Seven months later in June 1944, having recovered from his injuries and commissioned as an officer, Ltn Schnörrer was transferred to Erprobungskommando 262, a small unit doing flight-testing of the revolutionary new Messerschmitt Me 262 jet. In September, the fighter was ready to proceed to advanced combat-testing and his friend Walter Nowotny was brought in to lead the project. On 26 September, the unit was re-designated Kommando Nowotny. But progress was slow and with the war-situation getting worse, an impatient General Galland arrived in early-November to get a personal report. On 8 November, in very poor weather conditions, Nowotny led a schwarm of Me 262s into one of its first group combat missions. Tragically, although he shot down a bomber and a Mustang fighter he was himself killed, probably picked off after yet another engine flame-out left him defenceless.[4]

The unit was disbanded and absorbed, as the III Gruppe, into the world's first jet combat unit- Jagdgeschwader 7. Schnörrer was assigned to 11./JG 7 [Note 1] and while with this unit for the next four months scored 11 further victories, including 9 four-engine bombers, thus making him one of the top jet-aces of the war. On 19 March 1945 he was made Staffelkäpitan of 11./JG 7 and three days later, on 22 March, was awarded the Ritterkreuz for 43 victories. However, on 30 March, engaging yet another bomber stream (in which he claimed two B-17s shot down over Hamburg) he was hit by crossfire from a third bomber. Pursued by Mustang fighters, he baled out but unluckily hit the tailplane on his exit. Although he landed safely his leg wounds were so serious that he had to have his leg amputated, thus ending his combat career.[5][6]

Karl "Quax" Schnörrer flew 536 combat missions for the relatively modest total of 46 victories. His Ritterkreuz was due recognition, not necessarily of a high personal tally, but his outstanding skill as a formation-pilot and supporting wingman.

He died on 25 September 1979, at Nürnberg, aged 60.



  1. some publications mistakenly call it 9./JG 7, using the former 3-squadron unit-numbering system. By this time of the war, all fighter units had 4 squadrons to a group. Although JG 7 apparently only ever formed 3 squadrons in their Gruppen they used the new numbering system, missing out the 4, 8 and 12 Staffeln respectively



  1. Aces of the Luftwaffe website.
  2. Musciano 1989, pg. 119.
  3. Luftwaffe Air Units: Single–Engined Fighters website.
  4. Morgan/Weal 1998, pp. 27-28.
  5. Forsythe 2008, pg. 83.
  6. Musciano 1989, pg. 119.
  7. Patzwall 2008, p. 185.
  8. Patzwall & Scherzer 2001, p. 419.
  9. Fellgiebel 2000, p. 386.


  • Bergström, Christer (2007). Kursk – The Air Battle, July 1943. Hersham, Surrey: Ian Allan Publishing ISBN 1-90322-388-1.
  • Fellgiebel, Walther-Peer (2000) [1986]. Die Träger des Ritterkreuzes des Eisernen Kreuzes 1939–1945 — Die Inhaber der höchsten Auszeichnung des Zweiten Weltkrieges aller Wehrmachtteile [The Bearers of the Knight's Cross of the Iron Cross 1939–1945 — The Owners of the Highest Award of the Second World War of all Wehrmacht Branches] (in German). Friedberg, Germany: Podzun-Pallas. ISBN 978-3-7909-0284-6.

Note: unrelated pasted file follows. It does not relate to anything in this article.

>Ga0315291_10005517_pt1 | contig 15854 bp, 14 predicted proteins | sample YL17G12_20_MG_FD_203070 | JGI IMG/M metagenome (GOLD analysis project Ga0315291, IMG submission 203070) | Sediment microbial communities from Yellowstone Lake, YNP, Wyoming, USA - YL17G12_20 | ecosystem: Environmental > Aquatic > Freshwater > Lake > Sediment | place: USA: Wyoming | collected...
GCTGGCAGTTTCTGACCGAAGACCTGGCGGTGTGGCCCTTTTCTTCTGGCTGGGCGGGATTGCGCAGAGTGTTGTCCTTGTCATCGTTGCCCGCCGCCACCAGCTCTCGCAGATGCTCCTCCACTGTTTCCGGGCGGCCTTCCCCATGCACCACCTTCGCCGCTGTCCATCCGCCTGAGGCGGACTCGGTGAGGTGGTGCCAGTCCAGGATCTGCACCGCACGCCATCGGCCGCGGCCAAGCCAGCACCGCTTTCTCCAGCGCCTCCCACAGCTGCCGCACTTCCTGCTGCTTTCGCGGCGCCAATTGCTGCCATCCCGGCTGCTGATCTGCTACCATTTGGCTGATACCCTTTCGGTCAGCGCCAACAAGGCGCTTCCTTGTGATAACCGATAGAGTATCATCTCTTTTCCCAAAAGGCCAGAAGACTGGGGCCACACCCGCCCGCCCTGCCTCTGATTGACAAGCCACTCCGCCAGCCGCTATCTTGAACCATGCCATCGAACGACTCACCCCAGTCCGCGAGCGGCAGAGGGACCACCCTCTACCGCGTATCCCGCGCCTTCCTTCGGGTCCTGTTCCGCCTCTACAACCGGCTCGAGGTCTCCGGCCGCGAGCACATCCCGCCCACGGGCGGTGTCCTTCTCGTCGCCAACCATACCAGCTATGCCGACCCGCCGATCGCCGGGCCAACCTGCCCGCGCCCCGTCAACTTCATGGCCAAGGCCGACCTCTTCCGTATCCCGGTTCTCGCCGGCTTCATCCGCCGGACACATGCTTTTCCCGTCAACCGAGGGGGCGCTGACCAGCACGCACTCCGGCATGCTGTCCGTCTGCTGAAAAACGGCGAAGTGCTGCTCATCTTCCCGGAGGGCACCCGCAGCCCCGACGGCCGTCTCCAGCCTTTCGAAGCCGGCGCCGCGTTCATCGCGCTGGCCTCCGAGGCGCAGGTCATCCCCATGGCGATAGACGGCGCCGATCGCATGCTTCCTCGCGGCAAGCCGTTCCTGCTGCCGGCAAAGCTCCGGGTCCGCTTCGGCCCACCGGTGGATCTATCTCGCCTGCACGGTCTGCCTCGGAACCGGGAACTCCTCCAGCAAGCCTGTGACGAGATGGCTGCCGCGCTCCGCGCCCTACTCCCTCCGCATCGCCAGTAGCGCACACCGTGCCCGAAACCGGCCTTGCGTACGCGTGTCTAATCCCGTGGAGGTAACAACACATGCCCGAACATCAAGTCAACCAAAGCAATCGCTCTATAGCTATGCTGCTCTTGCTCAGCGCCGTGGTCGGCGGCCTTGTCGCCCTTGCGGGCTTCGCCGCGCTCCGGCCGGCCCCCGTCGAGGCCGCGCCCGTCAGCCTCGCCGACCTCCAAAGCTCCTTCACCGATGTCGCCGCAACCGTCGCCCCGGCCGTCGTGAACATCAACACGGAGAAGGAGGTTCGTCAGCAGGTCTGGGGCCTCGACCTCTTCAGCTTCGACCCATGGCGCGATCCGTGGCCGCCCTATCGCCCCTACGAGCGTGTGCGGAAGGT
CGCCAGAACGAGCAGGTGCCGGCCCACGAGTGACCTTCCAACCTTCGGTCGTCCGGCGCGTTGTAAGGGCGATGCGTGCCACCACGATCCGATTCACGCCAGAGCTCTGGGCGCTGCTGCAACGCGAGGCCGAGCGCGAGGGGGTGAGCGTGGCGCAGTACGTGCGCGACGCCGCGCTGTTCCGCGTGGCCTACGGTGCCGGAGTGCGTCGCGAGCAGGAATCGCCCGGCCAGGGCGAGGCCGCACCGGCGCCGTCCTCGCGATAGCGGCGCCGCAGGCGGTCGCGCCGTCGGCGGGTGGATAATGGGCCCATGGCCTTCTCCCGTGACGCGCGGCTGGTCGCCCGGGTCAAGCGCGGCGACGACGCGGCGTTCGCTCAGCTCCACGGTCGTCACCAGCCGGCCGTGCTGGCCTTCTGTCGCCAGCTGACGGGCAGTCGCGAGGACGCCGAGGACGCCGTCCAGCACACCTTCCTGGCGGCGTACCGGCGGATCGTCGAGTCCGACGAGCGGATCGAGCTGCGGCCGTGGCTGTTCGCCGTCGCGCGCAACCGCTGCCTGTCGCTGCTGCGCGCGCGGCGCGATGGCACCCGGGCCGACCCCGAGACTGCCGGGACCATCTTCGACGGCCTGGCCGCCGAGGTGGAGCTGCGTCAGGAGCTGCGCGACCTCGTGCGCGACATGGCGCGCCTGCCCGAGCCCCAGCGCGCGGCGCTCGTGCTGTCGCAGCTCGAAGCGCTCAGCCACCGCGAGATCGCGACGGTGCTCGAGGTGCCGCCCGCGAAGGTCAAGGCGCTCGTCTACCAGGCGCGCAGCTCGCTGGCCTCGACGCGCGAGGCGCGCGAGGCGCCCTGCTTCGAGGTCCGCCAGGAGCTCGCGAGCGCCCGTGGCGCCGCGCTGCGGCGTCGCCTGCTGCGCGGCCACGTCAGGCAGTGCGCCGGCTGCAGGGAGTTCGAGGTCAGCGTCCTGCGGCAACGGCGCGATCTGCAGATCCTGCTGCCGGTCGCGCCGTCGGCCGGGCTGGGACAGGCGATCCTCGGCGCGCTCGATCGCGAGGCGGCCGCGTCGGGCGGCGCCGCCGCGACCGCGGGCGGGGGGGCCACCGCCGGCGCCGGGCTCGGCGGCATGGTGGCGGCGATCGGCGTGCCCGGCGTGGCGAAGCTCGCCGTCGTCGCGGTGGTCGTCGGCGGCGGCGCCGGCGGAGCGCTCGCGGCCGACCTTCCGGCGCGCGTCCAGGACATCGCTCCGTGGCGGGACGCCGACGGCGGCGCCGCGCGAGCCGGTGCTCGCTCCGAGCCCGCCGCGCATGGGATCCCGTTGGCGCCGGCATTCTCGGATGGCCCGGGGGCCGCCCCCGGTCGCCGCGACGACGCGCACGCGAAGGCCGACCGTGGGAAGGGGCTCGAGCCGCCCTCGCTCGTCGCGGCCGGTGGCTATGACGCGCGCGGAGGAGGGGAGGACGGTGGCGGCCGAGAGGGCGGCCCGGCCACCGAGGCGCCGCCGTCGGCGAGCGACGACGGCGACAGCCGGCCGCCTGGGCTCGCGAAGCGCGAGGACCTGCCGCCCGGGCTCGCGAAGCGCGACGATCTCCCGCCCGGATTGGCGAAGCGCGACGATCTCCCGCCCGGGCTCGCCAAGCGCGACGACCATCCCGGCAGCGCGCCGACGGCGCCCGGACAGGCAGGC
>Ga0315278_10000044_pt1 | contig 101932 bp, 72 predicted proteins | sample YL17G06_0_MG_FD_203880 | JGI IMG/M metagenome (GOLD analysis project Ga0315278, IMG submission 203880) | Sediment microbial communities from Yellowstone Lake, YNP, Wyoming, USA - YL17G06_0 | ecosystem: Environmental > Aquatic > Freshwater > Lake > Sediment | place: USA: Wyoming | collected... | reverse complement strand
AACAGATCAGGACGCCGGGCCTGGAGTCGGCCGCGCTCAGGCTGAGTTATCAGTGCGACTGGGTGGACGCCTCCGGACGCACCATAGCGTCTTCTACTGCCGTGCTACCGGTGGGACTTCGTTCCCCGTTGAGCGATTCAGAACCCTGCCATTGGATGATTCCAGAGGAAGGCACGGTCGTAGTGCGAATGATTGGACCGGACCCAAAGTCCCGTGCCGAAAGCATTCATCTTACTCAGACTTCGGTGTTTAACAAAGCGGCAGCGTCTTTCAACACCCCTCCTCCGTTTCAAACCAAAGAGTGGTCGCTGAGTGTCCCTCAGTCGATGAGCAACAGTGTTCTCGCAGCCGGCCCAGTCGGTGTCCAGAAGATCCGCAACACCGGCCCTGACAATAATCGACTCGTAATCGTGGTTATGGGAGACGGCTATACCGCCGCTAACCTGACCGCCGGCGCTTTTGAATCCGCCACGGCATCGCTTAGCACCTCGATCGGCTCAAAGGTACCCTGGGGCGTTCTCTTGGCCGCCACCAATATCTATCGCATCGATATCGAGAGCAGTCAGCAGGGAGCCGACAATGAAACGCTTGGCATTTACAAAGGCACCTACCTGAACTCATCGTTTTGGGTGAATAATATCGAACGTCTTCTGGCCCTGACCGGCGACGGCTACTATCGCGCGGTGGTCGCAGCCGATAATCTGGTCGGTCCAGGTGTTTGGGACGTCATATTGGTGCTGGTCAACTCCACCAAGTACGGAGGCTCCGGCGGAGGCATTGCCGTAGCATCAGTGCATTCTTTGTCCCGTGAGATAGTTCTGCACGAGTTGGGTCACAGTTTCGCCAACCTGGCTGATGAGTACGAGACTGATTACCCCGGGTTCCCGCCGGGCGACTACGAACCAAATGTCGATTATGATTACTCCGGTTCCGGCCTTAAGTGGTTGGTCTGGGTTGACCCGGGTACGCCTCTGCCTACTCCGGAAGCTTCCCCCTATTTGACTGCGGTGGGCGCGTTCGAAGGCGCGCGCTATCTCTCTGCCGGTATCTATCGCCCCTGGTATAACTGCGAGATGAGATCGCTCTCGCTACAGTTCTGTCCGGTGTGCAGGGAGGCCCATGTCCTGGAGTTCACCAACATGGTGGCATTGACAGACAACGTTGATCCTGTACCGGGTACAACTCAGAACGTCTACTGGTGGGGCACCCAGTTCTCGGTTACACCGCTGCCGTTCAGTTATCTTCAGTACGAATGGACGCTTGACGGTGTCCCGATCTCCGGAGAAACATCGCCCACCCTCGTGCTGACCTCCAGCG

• Forsythe, Robert (2008). Aviation Elite Units #29: Jagdgeschwader 7 'Nowotny’. Oxford: Osprey Publishing Ltd. ISBN 978-1-84603-320-9
  • Morgan, Hugh & Weal, John (1998). German Jet Aces of World War 2. Oxford: Osprey Publishing Ltd. ISBN 1-85532-634-5
  • Musciano, Walter (1989). Messerschmitt Aces. Tab Books ISBN 0-8306-8379-8
  • Obermaier, Ernst (1989). Die Ritterkreuzträger der Luftwaffe Jagdflieger 1939 – 1945 [The Knight's Cross Bearers of the Luftwaffe Fighter Force 1939 – 1945] (in German). Mainz, Germany: Verlag Dieter Hoffmann. ISBN 978-3-87341-065-7. 
  • Patzwall, Klaus D.; Scherzer, Veit (2001). Das Deutsche Kreuz 1941 – 1945 Geschichte und Inhaber Band II [The German Cross 1941 – 1945 History and Recipients Volume 2] (in German). Norderstedt, Germany: Verlag Klaus D. Patzwall. ISBN 978-3-931533-45-8. 
  • Patzwall, Klaus D. (2008). Der Ehrenpokal für besondere Leistung im Luftkrieg [The Honor Goblet for Outstanding Achievement in the Air War] (in German). Norderstedt, Germany: Verlag Klaus D. Patzwall. ISBN 978-3-931533-08-3. 
  • Scherzer, Veit (2007). Die Ritterkreuzträger 1939–1945 Die Inhaber des Ritterkreuzes des Eisernen Kreuzes 1939 von Heer, Luftwaffe, Kriegsmarine, Waffen-SS, Volkssturm sowie mit Deutschland verbündeter Streitkräfte nach den Unterlagen des Bundesarchives [The Knight's Cross Bearers 1939–1945 The Holders of the Knight's Cross of the Iron Cross 1939 by Army, Air Force, Navy, Waffen-SS, Volkssturm and Allied Forces with Germany According to the Documents of the Federal Archives] (in German). Jena, Germany: Scherzers Militaer-Verlag. ISBN 978-3-938845-17-2. 
  • Spick, Mike (2003). Luftwaffe Fighter Aces Greenhill Books. ISBN 1-85367-560-1
Military offices
Preceded by
Oblt Günther Wegmann
Squadron Leader of 11./JG 7
19 March 1945 – 30 March 1945
Succeeded by
Oblt Erwin Stahlberg